What is a 'Margin Call'

A margin call happens when a brokerÂ demands that an investor deposits additional money or securities so that theÂ margin account is brought up to the minimum maintenance margin. A margin callÂ occurs when the account value falls below the broker's required minimum value.

Basically, this means that one or more of the securities held in the margin account decreased in value belowÂ a certain point. The investor must either deposit more money in the account or sell some of the assets held in the account.Â

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BREAKING DOWN 'Margin Call'

A margin call arises when an investor borrows money from a broker to make investments. When an investor uses margin to buy or sell securities, he pays for them using a combination of their own funds and borrowed money from a broker. An investor is said to haveÂ equity in the investment, which is equal to the market value of securities minus borrowed funds from the broker. A margin call is triggered when the investor's equity, as a percentage of the total market value of securities, falls below a certain percentage requirement, which is called the maintenance margin. While the maintenance margin percentage can vary among brokers, federal lawÂ establishes a minimum maintenance margin of 25%.

Example of a Margin Call

An investorÂ buys \$100,000 of a company's stockÂ by using \$50,000 of their own funds and borrowing the remaining \$50,000 from the broker. The investor's broker has a maintenance margin of 25%. At the time of purchase, the investor's equity as a percentage is 50%.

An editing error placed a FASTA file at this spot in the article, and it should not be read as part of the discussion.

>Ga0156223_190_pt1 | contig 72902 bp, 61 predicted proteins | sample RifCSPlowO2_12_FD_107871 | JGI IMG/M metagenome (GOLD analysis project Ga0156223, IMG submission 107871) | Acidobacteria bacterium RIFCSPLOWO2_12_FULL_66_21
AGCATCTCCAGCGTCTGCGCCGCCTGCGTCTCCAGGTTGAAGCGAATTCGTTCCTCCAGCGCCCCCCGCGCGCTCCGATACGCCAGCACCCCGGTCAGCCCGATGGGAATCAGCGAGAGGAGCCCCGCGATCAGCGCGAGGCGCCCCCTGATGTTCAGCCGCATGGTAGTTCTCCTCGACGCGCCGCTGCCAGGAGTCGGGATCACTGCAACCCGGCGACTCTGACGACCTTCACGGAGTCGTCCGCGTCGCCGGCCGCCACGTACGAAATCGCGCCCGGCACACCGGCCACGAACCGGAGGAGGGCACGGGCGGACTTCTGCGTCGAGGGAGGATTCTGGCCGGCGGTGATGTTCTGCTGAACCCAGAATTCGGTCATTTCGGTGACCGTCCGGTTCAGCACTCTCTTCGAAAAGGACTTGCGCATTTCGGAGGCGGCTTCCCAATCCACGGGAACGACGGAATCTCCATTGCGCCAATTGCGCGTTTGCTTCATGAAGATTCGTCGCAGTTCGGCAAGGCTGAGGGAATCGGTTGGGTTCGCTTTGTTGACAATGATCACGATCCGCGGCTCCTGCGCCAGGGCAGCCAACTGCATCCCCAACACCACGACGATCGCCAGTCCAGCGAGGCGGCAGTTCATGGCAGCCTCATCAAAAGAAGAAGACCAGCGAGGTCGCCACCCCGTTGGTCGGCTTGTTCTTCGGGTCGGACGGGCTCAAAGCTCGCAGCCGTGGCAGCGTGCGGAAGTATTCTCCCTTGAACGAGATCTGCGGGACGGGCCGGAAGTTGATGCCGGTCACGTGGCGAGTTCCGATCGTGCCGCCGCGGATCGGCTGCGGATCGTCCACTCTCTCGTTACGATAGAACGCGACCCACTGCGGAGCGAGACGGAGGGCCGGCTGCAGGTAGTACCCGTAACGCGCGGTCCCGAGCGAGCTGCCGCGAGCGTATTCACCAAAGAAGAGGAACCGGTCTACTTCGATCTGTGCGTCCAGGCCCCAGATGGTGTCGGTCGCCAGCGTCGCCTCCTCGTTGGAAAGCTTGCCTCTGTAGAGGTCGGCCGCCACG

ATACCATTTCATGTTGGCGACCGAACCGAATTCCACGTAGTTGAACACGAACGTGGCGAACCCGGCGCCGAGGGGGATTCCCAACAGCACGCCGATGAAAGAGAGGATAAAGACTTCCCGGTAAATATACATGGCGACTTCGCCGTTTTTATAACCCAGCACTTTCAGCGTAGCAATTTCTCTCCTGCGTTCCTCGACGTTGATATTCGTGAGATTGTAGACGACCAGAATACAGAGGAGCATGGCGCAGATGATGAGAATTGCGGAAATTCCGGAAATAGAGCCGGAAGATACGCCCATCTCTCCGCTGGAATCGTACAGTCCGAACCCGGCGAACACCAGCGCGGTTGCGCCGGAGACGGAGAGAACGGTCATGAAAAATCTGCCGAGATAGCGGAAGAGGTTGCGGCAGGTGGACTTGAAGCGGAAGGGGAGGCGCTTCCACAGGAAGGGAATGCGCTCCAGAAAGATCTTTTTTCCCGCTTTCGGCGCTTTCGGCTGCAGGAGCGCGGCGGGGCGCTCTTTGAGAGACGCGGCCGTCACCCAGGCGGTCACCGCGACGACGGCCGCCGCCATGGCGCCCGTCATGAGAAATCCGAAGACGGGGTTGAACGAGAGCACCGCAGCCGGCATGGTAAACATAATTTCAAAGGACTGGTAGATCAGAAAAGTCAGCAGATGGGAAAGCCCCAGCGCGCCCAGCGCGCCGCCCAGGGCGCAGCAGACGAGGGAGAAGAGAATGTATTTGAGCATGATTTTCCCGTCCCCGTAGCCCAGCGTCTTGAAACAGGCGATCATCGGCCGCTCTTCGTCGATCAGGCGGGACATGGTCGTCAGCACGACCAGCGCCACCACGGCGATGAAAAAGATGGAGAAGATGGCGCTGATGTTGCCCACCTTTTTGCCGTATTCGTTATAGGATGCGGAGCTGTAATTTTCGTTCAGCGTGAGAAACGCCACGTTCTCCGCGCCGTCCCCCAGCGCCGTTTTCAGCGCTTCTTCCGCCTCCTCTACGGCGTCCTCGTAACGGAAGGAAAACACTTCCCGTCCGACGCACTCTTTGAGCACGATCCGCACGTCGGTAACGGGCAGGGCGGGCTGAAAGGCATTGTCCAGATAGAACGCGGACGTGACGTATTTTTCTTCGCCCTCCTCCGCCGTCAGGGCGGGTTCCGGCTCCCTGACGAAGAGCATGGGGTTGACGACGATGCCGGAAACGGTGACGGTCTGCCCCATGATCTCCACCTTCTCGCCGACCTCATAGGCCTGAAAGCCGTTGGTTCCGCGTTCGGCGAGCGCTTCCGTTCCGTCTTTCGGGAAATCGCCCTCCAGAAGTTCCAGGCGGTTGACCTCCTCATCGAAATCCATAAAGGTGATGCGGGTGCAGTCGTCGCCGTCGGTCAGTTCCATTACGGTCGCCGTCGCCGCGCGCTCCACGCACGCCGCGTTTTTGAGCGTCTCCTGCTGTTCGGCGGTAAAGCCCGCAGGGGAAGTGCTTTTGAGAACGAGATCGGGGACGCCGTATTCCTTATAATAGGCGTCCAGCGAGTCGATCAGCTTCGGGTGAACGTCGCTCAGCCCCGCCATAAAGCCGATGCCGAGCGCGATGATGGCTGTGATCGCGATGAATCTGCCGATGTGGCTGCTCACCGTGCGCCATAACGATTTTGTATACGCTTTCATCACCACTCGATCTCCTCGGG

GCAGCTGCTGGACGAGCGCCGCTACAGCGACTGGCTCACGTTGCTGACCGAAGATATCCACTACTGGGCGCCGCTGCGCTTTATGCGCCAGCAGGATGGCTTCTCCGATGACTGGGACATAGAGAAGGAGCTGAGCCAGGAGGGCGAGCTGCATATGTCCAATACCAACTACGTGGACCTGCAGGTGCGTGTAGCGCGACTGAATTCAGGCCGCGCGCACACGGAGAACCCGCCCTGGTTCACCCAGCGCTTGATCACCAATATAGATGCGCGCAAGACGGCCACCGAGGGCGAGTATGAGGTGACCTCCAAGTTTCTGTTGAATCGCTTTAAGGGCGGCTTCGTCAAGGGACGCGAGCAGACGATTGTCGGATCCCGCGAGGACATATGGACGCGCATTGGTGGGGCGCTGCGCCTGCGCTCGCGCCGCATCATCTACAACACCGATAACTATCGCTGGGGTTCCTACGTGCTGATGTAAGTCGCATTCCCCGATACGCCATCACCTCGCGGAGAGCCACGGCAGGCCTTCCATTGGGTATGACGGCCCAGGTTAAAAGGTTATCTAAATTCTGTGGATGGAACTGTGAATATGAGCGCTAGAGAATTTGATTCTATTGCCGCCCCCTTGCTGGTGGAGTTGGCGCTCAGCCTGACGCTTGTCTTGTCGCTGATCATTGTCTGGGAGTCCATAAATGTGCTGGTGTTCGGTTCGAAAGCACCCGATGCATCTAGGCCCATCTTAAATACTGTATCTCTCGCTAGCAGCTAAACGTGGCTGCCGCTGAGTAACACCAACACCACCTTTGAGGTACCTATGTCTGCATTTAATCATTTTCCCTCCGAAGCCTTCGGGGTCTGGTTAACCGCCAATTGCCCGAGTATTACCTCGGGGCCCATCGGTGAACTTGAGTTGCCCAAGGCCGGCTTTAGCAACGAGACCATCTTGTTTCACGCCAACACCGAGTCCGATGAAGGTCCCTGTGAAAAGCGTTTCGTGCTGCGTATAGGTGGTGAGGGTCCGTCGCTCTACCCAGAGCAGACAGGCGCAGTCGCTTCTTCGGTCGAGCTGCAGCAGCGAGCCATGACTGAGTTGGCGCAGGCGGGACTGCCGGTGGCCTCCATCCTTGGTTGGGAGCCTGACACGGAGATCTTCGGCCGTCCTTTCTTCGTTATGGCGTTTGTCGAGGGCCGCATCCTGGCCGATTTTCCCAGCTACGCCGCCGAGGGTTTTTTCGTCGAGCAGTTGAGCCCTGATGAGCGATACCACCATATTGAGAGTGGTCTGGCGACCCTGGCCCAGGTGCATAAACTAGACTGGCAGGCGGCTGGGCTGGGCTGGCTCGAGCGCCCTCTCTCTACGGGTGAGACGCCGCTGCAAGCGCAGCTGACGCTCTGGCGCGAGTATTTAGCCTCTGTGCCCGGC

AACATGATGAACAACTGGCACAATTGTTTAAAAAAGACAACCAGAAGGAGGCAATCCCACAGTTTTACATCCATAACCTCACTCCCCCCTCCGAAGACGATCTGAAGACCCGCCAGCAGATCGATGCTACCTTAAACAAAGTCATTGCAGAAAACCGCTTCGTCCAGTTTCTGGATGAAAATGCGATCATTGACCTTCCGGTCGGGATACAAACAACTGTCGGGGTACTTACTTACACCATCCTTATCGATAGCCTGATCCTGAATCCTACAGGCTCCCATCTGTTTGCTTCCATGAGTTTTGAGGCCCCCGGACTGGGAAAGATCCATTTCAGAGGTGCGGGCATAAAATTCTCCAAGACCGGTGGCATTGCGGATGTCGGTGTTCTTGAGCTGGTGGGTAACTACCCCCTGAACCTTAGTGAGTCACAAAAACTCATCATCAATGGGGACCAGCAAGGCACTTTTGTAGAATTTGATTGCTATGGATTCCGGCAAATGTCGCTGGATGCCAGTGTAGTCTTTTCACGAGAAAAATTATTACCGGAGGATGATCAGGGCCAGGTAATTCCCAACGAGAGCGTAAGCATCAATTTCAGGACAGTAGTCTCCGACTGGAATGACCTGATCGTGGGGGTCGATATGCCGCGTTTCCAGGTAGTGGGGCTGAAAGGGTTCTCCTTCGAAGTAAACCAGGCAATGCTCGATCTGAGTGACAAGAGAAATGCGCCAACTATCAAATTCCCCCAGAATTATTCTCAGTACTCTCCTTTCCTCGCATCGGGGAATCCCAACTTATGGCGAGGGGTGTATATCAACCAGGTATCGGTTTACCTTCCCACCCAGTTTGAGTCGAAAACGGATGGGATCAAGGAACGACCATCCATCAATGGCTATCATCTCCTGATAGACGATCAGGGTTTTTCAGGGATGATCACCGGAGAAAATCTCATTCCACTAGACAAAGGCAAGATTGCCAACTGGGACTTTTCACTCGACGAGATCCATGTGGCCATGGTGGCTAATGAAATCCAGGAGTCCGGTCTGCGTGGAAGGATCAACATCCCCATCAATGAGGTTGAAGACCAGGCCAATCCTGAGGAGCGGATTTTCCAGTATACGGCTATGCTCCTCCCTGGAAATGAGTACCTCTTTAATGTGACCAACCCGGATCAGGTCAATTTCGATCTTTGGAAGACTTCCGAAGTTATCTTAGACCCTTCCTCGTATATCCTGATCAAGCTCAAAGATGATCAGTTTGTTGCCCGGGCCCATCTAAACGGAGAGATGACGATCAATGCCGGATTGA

Investor's Equity As PercentageÂ = (Market Value of Securities - Borrowed Funds) / Market Value of SecuritiesÂ

In our example:Â  50% = (\$100,000 - \$50,000) / (\$100,000)

This is above the 25% maintenance margin, but suppose on the second trading day, the valueÂ of the purchased securities falls to \$60,000. This results in the investor's equity of \$10,000 (the market value of \$60,000 minus the borrowed funds of \$50,000), or 16.67%.

16.67% = (\$60,000 - \$50,000) / (\$60,000)

This is now below the maintenanceÂ margin of 25%. The broker makes a margin call, requiring the investor to deposit at least \$5,000 to meet the maintenance margin. The amount required to meet the maintenance margin is calculated as:

Amount to Meet Minimum MaintenanceÂ Margin = (Market Value of Securities x Maintenance Margin) - Investor'sÂ Equity

In our example, the required \$5,000 is calculatedÂ as:Â

\$5,000 = (\$60,000 x 25%) - \$10,000Â

The investor needs at least \$15,000 of equity (the market value of securities of \$60,000 times the 25% maintenance margin) in theirÂ account to be eligible for margin, but only has \$10,000 in investor's equity, resulting in a \$5,000 deficiency. The margin call is for \$5,000 and if the investor does not deposit the money in a timely manner, the broker can liquidate securities for the value sufficient to bring the account in compliance with the maintenance margin rules.

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